Christopher Y. Lew and Mia Locks, Whitney Biennale 2017 curators
June 23, 2017

Against Curating

NOTE: Against Curating was first published by the German Daily Zeit in German language. The English version on &&& Platform matches the original in all but the title, which the Zeit editors had decided to change to “Get Rid of Curators.”

Curating is undemocratic, authoritarian, opaque and corruptible. Without giving reasons, without discussion, curators choose their artists and decide where and how to show which kind of work. How is it that in the world of art where so much emphasis is placed on freedom, all the power is concentrated in the hands of exhibition autocrats?

The effects of the curatorial epidemic are not limited to the exhibition and impact the whole of art-world. Since curating has been around – actually not for so long – artists have adapted to the new exhibitionary regime. They now offer their works under all kinds of thematics, since curators often like to choose a theme for their exhibition.

The result is the production and exhibition of art “about something”. Dependencies which have long been surmised are returning. Formally, the artists are autonomous, they can do what they want. But the curators can do the same. With the subtle difference that the latter decide what is actually exhibited.

Curators are not accountable for what they do, certainly not to the public. However, as the money for exhibitions becomes scarcer, it helps if galleries and collectors pitch in. As a result, many exhibitions are coming down to marketing activities in favor of the art market.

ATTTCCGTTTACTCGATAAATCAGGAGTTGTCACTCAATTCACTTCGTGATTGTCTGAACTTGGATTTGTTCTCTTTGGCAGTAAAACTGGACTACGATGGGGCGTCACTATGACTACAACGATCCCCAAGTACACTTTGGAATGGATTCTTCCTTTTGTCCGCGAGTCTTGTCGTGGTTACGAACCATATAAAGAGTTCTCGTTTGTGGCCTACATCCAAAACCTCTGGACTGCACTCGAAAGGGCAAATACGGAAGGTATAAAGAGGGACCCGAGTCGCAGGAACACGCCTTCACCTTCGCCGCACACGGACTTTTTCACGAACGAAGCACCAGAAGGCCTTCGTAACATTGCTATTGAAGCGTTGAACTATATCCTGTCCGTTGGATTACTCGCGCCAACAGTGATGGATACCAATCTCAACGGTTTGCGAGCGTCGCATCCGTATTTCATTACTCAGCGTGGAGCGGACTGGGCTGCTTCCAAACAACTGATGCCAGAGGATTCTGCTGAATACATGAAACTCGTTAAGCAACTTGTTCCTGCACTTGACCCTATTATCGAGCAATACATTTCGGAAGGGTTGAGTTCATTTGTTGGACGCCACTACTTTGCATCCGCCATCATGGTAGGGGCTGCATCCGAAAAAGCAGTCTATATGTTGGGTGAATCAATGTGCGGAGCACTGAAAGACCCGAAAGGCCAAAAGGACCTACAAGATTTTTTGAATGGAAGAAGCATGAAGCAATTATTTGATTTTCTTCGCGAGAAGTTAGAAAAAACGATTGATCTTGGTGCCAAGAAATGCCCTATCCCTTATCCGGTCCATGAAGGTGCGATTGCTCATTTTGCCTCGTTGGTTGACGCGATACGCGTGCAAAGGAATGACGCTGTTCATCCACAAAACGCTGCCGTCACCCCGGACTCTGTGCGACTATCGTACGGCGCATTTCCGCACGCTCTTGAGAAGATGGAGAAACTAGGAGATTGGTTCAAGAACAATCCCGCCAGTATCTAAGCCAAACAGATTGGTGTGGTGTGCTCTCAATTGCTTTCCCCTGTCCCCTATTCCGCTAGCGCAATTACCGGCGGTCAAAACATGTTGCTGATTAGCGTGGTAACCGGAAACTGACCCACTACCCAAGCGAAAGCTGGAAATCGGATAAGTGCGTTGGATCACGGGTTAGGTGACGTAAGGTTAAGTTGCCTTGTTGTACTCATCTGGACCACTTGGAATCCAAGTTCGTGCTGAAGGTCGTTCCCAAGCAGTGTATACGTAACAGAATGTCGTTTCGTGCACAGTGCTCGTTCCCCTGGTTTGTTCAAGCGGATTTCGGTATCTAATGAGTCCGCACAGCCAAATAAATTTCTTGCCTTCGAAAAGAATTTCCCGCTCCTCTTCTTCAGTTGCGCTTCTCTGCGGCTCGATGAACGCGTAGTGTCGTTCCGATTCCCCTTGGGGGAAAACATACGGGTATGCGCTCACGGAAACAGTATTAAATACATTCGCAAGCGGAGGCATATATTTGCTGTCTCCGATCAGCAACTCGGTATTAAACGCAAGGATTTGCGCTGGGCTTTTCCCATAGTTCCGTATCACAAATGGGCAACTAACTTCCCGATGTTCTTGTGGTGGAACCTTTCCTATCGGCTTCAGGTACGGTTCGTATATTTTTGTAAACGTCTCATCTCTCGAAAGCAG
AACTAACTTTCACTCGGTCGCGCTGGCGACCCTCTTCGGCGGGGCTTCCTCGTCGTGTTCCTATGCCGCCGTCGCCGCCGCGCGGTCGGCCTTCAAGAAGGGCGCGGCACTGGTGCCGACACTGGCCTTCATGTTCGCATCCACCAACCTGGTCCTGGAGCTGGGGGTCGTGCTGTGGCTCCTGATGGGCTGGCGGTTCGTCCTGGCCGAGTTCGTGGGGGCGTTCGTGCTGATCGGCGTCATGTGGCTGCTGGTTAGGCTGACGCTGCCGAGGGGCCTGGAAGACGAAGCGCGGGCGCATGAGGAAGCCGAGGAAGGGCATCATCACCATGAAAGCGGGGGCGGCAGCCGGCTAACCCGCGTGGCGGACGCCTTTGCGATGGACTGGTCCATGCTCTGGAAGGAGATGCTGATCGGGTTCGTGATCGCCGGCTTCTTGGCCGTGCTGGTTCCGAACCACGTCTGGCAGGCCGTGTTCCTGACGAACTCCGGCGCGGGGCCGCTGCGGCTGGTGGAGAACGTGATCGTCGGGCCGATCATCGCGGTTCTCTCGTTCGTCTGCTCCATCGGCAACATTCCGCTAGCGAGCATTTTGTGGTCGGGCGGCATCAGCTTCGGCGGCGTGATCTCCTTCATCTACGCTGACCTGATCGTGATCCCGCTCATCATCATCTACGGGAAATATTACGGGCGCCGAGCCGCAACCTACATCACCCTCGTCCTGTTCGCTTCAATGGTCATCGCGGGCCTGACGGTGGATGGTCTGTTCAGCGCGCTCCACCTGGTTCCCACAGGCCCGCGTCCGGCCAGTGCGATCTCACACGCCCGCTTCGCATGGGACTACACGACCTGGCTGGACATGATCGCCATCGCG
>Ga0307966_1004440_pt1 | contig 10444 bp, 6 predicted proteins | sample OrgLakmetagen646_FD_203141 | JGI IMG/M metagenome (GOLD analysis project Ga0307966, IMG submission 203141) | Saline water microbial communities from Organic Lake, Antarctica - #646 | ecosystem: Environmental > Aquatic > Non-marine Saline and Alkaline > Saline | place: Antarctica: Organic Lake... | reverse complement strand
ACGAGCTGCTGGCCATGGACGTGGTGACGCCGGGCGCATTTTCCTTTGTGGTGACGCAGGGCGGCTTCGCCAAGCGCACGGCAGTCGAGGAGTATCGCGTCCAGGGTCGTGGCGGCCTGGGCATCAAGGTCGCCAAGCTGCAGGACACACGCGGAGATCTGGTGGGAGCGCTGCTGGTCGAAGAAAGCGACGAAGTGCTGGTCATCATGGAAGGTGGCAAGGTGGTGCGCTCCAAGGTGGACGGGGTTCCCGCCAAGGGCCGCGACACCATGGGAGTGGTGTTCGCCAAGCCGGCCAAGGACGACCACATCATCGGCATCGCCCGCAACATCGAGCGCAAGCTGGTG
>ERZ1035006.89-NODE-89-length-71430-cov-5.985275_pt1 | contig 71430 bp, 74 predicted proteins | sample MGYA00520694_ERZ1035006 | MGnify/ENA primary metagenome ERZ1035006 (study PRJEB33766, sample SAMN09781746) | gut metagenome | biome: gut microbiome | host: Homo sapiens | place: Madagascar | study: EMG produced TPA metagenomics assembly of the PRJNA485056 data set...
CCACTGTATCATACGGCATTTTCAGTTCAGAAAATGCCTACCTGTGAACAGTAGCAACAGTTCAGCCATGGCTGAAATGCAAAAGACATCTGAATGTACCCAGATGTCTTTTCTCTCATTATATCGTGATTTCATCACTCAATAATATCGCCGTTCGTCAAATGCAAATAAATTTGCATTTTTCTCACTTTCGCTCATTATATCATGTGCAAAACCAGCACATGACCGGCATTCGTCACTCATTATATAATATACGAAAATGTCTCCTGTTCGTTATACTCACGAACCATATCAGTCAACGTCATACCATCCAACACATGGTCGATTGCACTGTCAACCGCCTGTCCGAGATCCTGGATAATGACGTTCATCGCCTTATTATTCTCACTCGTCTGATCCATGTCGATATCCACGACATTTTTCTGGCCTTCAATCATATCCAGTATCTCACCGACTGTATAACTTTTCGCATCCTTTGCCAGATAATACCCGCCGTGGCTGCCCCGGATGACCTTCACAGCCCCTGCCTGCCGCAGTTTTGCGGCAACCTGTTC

Where the public hand still pays, it is considered good manners to serve the political consensus. At least, works of art “about something” have the advantage to not turn completely away from the rest of the world and slide away in abstract revelry like the late modernist art. In the end, this leads to a lot of large exhibitions full of art dealing with immigrants, marginalized groups, precarious living conditions, gender relations, oppressed peoples, or environmental problems. Of course, all these are honorable and important topics, but the art as usual is curated and served, without anyone but the curator having a say in the selection. Could we not the humanitarian and progressive attitude of art’s content inwards and use it to democratize the art business?

Instead of discussing selection and criteria publicly, artist lists are treated as a state secret. On the other hand, mediation is regarded as the most urgent problem for curators. No wonder, for if autocratic rulers want to sell their decisions to the people, mediation is where the ends meet. How, and that is the main concern, can one bring the mostly uninformed public to accept the certainly well-intentioned rulings of the despot? Of course only through mediation.

Criticism eagerly desires to support this cult of mediation. Else, it no longer bears any importance. The curator at least could not care less. By the time the exhibition is installed the job is done. And since viewers have been degraded to mere objects of mediation, no one is concerned about their opinion. Without power, criticism has fallen to the level of pure ornament. In art magazines, criticism fills the pages between the advertisements. Together with most of the theories circulated in the field of art, it has largely retreated to garland the work of the curators with a decorative philosophical florilegium.

Art historians should know that things can work in different ways. Exhibiting was not always the business of autocrats. There was a time when curators had to take care of the comparatively boring job of taking care of a museum’s collections, to cure, literally. Major exhibitions, such as the first editions of the Documenta, served to document the present state of contemporary art. Of course, they were curated, but there were criteria. And these criteria were disputed. Since the curating became thrown under individual obsessions, the criteria have evaporated and so has the discussions.